And it was idiotic, wasn’t it? I’m not imagining it when I see the picture of a young boy with mark on his chest being described as having a “mark of Satan” and think “This is cruel on so many levels”?  If we discount at the first filtering of idiocy the notion that this is mark of Satan – I must dust off my copy of Keith Thomas’ Religion and the Decline of Magic before I go down that route too far – we are left with a child accidentally or on purpose marked (possibly a burn, possibly a pressure mark – and speculation is with the end of a hairdryer) and the picture  found by or sent to a newspaper. The Independent has a good line in its discussion:

“…the silly season ceased to exist a long time ago. In the information age there is never a shortage of news. Least of all now, as the world is transfixed by the horrific events in Gaza.”

The next line of idiocy – it feels like mounds of rubbish in some intellectual rubbish dump – is the defence that the parents thought it funny. Parents have a right to find their children funny, from child A (yes, a real person, now an adult) getting dressed entirely in Thomas the Tank Engine stickers to child B (another real person, still quite small) arguing about bed time by pointing out that her partner in crime, the cat, is allowed to stay up. Parents are also allowed to be delighted or exasperated by their children, to be worried by them, entertained and challenged. Go into  Twitter and find adoptive dad Nick King to hear the stories, or find his blog.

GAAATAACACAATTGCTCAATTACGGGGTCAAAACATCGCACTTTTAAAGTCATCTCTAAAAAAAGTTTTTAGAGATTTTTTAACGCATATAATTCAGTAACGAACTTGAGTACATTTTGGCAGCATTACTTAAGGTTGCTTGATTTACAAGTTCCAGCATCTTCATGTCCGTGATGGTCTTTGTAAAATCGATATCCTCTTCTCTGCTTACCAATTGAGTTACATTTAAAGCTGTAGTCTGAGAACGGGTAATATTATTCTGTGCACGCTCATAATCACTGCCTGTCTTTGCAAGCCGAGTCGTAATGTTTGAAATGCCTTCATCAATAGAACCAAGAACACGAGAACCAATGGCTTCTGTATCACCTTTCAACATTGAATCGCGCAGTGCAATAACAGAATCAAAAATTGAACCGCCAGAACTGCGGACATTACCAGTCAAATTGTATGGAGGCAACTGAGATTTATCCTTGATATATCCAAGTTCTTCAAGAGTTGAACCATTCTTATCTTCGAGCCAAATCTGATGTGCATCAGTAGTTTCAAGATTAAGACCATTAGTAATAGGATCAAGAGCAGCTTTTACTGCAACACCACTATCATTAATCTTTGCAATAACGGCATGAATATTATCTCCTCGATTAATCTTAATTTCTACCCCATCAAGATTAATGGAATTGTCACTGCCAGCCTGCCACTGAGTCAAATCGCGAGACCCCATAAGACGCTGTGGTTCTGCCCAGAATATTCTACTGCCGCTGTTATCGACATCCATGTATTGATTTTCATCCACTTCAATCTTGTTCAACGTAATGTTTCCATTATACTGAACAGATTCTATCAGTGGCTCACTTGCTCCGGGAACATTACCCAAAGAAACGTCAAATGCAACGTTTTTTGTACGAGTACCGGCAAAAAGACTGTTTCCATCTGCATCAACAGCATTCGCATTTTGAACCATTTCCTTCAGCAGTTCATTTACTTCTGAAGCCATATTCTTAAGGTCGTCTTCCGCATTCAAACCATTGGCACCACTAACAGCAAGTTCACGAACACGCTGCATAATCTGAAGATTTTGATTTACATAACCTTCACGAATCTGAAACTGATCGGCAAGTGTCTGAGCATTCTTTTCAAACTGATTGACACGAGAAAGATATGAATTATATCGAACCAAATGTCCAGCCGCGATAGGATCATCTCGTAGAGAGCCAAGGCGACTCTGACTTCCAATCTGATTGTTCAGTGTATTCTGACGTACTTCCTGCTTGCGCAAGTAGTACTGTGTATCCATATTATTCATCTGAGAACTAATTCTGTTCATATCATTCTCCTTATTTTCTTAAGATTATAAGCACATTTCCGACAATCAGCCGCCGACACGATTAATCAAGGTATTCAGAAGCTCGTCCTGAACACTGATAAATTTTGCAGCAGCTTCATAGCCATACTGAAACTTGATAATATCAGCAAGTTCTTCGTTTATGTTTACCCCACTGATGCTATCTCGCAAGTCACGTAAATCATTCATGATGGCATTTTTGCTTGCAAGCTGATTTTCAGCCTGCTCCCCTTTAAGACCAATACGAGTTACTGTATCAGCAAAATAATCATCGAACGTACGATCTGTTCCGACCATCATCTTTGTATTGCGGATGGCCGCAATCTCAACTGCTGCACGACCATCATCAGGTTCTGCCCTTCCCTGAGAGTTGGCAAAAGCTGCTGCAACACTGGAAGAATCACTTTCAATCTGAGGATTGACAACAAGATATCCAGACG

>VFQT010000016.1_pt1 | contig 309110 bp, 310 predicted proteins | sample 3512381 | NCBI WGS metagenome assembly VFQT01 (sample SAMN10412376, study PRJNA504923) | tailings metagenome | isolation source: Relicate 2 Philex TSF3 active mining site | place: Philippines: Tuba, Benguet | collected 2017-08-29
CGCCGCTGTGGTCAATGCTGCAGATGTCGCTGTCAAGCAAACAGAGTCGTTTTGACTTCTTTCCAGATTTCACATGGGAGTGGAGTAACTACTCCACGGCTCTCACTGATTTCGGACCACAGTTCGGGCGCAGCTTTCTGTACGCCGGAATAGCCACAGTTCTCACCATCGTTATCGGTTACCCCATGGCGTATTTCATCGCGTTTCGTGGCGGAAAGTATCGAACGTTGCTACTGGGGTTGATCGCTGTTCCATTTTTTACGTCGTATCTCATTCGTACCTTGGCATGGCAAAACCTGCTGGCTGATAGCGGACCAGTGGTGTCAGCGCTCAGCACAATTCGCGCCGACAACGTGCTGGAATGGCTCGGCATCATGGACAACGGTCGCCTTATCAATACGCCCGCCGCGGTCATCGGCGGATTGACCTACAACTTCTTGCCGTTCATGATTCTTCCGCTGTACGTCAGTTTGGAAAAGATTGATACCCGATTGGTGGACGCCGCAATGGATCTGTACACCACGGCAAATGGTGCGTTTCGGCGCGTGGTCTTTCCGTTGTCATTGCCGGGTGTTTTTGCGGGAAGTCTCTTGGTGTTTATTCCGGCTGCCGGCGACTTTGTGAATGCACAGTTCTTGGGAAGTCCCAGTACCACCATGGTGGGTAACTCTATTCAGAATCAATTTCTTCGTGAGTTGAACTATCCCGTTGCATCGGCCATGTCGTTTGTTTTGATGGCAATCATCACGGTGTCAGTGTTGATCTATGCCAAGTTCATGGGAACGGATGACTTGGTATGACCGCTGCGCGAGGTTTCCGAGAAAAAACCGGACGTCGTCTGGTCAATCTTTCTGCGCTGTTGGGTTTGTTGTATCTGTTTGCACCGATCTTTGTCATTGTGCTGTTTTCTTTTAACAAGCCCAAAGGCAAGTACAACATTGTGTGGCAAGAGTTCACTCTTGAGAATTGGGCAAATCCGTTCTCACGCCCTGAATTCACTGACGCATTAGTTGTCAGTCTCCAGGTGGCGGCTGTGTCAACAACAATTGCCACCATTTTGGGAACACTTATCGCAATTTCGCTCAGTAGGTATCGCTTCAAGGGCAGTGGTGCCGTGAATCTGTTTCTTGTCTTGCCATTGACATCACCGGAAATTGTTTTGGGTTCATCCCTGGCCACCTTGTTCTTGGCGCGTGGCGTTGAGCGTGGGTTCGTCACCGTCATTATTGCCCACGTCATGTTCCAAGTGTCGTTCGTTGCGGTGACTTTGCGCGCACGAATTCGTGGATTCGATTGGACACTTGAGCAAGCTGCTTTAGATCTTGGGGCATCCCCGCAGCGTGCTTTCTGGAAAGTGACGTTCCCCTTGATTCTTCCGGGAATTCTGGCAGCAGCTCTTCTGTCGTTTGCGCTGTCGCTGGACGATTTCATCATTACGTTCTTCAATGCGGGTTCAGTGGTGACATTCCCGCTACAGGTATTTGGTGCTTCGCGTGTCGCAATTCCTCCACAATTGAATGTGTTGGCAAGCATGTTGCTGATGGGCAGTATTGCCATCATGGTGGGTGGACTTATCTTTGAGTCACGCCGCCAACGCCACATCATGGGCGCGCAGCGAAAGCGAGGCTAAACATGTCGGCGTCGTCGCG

What parents can’t do is mark or hurt their children, find it funny and publicise it. It may be, of course, that this isn’t what happened – there are all sorts of explanations possible and You’ve Been Framed type publicity at least provides a precedent  - but we should be wary of such images for a number of reasons, and here are two:

Children’s rights are sometime seen as a left-wing or woolly liberal excuse for getting children off the hook when they have done something wrong. Given the context of this particular picture, in which a demonic mark and abduction by aliens are mooted as possible, the Sun commodifies the child to an extent where the rational has gone out of the window. It’s exploitative. This is what children’s rights are about: protection children from mindless exploitation.

Images of children are themselves highly emotive. This can be positive – fond memories, key moments, assessment opportunities – but it could also be traumatic (as in the images from Syria and Gaza, which may or may not stir the viewer into action or at least sympathy) for the child or for others. We are bombarded with images of children suffering; in what way does this image lighten that load or seek to do good?